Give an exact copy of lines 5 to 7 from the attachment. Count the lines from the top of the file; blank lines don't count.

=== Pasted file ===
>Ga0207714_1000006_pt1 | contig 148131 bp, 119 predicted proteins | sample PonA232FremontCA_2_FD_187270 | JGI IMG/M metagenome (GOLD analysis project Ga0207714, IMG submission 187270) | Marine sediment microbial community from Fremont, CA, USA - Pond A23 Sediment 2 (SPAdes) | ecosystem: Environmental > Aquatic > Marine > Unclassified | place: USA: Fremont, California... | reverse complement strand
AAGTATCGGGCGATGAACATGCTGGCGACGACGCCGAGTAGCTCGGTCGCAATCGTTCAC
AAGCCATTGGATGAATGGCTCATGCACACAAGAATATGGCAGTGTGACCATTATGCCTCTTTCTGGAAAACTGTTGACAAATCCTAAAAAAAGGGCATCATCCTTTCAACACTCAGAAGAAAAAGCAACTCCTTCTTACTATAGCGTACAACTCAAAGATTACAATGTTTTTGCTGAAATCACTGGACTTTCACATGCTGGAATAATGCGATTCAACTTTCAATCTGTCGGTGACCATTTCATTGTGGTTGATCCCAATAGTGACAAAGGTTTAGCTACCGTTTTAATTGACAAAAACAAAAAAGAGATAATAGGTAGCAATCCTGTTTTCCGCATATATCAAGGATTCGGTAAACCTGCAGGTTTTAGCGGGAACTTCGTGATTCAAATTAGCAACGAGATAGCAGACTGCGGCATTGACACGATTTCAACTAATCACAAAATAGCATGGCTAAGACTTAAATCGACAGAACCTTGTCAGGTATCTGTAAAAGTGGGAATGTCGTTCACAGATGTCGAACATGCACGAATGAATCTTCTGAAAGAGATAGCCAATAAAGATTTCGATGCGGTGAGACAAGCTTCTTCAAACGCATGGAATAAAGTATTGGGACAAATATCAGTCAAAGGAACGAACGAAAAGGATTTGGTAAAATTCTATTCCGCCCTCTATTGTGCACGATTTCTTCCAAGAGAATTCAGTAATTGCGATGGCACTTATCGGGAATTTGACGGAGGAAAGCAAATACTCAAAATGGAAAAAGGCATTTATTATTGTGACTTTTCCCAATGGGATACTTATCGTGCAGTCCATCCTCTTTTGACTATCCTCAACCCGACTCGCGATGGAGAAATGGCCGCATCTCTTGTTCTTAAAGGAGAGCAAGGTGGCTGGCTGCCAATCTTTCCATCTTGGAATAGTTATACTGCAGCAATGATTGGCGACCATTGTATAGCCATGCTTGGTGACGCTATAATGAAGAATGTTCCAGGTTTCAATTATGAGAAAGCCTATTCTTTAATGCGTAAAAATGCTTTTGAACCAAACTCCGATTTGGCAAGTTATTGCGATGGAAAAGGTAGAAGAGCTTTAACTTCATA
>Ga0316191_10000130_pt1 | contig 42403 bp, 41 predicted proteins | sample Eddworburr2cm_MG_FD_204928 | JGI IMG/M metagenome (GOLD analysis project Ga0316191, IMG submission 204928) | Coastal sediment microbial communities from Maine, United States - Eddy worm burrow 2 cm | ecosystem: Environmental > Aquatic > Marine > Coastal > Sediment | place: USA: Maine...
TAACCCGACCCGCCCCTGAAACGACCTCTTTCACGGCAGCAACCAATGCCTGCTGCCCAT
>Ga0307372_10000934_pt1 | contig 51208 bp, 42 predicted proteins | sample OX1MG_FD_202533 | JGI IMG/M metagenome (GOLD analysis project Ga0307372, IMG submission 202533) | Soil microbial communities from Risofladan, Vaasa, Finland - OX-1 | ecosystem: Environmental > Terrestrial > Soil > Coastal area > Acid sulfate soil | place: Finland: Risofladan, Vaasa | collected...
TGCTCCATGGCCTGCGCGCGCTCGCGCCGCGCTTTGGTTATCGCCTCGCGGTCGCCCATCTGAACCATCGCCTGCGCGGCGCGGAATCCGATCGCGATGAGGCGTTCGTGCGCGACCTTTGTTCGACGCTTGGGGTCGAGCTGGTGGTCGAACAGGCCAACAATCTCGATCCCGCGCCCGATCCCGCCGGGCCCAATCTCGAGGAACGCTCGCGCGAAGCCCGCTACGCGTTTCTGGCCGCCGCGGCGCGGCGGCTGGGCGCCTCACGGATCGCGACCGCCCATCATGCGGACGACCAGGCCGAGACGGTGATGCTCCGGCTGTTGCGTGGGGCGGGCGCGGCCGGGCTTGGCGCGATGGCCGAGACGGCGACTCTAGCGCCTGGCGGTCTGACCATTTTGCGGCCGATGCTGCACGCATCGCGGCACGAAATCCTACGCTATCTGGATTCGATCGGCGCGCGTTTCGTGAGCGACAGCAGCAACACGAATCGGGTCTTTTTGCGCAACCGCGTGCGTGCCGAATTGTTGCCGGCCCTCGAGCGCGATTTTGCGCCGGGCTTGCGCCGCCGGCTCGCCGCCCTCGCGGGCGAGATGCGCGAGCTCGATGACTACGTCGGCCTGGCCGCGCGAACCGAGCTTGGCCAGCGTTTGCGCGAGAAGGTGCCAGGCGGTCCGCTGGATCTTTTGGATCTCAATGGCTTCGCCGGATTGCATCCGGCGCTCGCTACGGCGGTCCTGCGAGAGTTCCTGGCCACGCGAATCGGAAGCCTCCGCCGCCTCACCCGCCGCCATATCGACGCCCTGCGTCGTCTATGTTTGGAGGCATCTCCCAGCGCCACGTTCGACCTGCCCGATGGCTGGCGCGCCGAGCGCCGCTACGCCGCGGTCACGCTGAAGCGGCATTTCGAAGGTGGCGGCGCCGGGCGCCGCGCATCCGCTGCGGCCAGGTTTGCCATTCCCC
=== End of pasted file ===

TAACCCGACCCGCCCCTGAAACGACCTCTTTCACGGCAGCAACCAATGCCTGCTGCCCAT
>Ga0307372_10000934_pt1 | contig 51208 bp, 42 predicted proteins | sample OX1MG_FD_202533 | JGI IMG/M metagenome (GOLD analysis project Ga0307372, IMG submission 202533) | Soil microbial communities from Risofladan, Vaasa, Finland - OX-1 | ecosystem: Environmental > Terrestrial > Soil > Coastal area > Acid sulfate soil | place: Finland: Risofladan, Vaasa | collected...
TGCTCCATGGCCTGCGCGCGCTCGCGCCGCGCTTTGGTTATCGCCTCGCGGTCGCCCATCTGAACCATCGCCTGCGCGGCGCGGAATCCGATCGCGATGAGGCGTTCGTGCGCGACCTTTGTTCGACGCTTGGGGTCGAGCTGGTGGTCGAACAGGCCAACAATCTCGATCCCGCGCCCGATCCCGCCGGGCCCAATCTCGAGGAACGCTCGCGCGAAGCCCGCTACGCGTTTCTGGCCGCCGCGGCGCGGCGGCTGGGCGCCTCACGGATCGCGACCGCCCATCATGCGGACGACCAGGCCGAGACGGTGATGCTCCGGCTGTTGCGTGGGGCGGGCGCGGCCGGGCTTGGCGCGATGGCCGAGACGGCGACTCTAGCGCCTGGCGGTCTGACCATTTTGCGGCCGATGCTGCACGCATCGCGGCACGAAATCCTACGCTATCTGGATTCGATCGGCGCGCGTTTCGTGAGCGACAGCAGCAACACGAATCGGGTCTTTTTGCGCAACCGCGTGCGTGCCGAATTGTTGCCGGCCCTCGAGCGCGATTTTGCGCCGGGCTTGCGCCGCCGGCTCGCCGCCCTCGCGGGCGAGATGCGCGAGCTCGATGACTACGTCGGCCTGGCCGCGCGAACCGAGCTTGGCCAGCGTTTGCGCGAGAAGGTGCCAGGCGGTCCGCTGGATCTTTTGGATCTCAATGGCTTCGCCGGATTGCATCCGGCGCTCGCTACGGCGGTCCTGCGAGAGTTCCTGGCCACGCGAATCGGAAGCCTCCGCCGCCTCACCCGCCGCCATATCGACGCCCTGCGTCGTCTATGTTTGGAGGCATCTCCCAGCGCCACGTTCGACCTGCCCGATGGCTGGCGCGCCGAGCGCCGCTACGCCGCGGTCACGCTGAAGCGGCATTTCGAAGGTGGCGGCGCCGGGCGCCGCGCATCCGCTGCGGCCAGGTTTGCCATTCCCC